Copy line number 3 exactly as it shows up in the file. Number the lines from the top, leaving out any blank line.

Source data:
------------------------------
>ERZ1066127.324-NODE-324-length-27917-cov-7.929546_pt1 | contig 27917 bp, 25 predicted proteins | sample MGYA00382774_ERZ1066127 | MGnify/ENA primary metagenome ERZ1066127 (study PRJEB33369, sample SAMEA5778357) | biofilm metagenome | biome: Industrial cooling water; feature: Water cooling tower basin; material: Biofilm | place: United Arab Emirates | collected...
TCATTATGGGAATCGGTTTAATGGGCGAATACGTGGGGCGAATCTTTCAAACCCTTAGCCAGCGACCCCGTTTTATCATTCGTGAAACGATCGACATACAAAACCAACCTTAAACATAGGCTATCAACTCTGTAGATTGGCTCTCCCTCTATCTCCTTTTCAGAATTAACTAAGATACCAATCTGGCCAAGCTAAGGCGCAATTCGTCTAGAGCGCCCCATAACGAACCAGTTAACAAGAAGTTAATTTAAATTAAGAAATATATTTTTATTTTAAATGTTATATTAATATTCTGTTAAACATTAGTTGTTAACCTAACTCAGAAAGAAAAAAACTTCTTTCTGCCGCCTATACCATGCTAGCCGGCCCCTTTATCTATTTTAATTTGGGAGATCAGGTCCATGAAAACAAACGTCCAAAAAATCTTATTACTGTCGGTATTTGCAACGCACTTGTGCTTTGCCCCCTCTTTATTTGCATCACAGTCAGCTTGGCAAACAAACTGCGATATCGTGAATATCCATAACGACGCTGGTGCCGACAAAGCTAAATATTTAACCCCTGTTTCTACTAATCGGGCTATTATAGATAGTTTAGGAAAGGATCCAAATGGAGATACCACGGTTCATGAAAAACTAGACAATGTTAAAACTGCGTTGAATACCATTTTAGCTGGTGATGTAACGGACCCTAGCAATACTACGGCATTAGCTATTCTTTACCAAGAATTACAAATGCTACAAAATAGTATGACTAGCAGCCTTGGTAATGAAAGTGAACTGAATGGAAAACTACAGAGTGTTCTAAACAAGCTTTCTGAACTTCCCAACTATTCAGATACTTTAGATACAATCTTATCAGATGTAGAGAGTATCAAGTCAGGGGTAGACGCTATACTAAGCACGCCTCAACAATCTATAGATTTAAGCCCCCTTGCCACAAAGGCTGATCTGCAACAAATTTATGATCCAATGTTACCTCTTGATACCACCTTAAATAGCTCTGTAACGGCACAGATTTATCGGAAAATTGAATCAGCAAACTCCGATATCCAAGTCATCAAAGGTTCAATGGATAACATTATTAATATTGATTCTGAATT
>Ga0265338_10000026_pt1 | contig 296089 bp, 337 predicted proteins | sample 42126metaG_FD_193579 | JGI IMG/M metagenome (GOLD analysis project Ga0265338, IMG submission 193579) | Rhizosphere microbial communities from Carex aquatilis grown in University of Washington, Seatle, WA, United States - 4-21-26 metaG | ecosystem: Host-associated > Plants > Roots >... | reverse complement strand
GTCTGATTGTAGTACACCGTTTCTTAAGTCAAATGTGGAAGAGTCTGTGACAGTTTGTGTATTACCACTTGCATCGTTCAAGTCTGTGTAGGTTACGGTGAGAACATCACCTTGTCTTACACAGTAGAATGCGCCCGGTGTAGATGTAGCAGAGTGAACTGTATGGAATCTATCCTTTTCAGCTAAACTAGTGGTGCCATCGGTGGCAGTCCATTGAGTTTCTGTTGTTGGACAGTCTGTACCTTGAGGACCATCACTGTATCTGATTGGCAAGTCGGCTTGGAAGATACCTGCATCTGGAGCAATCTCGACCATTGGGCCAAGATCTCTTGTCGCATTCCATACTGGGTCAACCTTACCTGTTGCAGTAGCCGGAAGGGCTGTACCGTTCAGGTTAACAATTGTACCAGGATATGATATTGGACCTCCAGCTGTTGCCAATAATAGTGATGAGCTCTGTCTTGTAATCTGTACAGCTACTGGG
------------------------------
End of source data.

>Ga0265338_10000026_pt1 | contig 296089 bp, 337 predicted proteins | sample 42126metaG_FD_193579 | JGI IMG/M metagenome (GOLD analysis project Ga0265338, IMG submission 193579) | Rhizosphere microbial communities from Carex aquatilis grown in University of Washington, Seatle, WA, United States - 4-21-26 metaG | ecosystem: Host-associated > Plants > Roots >... | reverse complement strand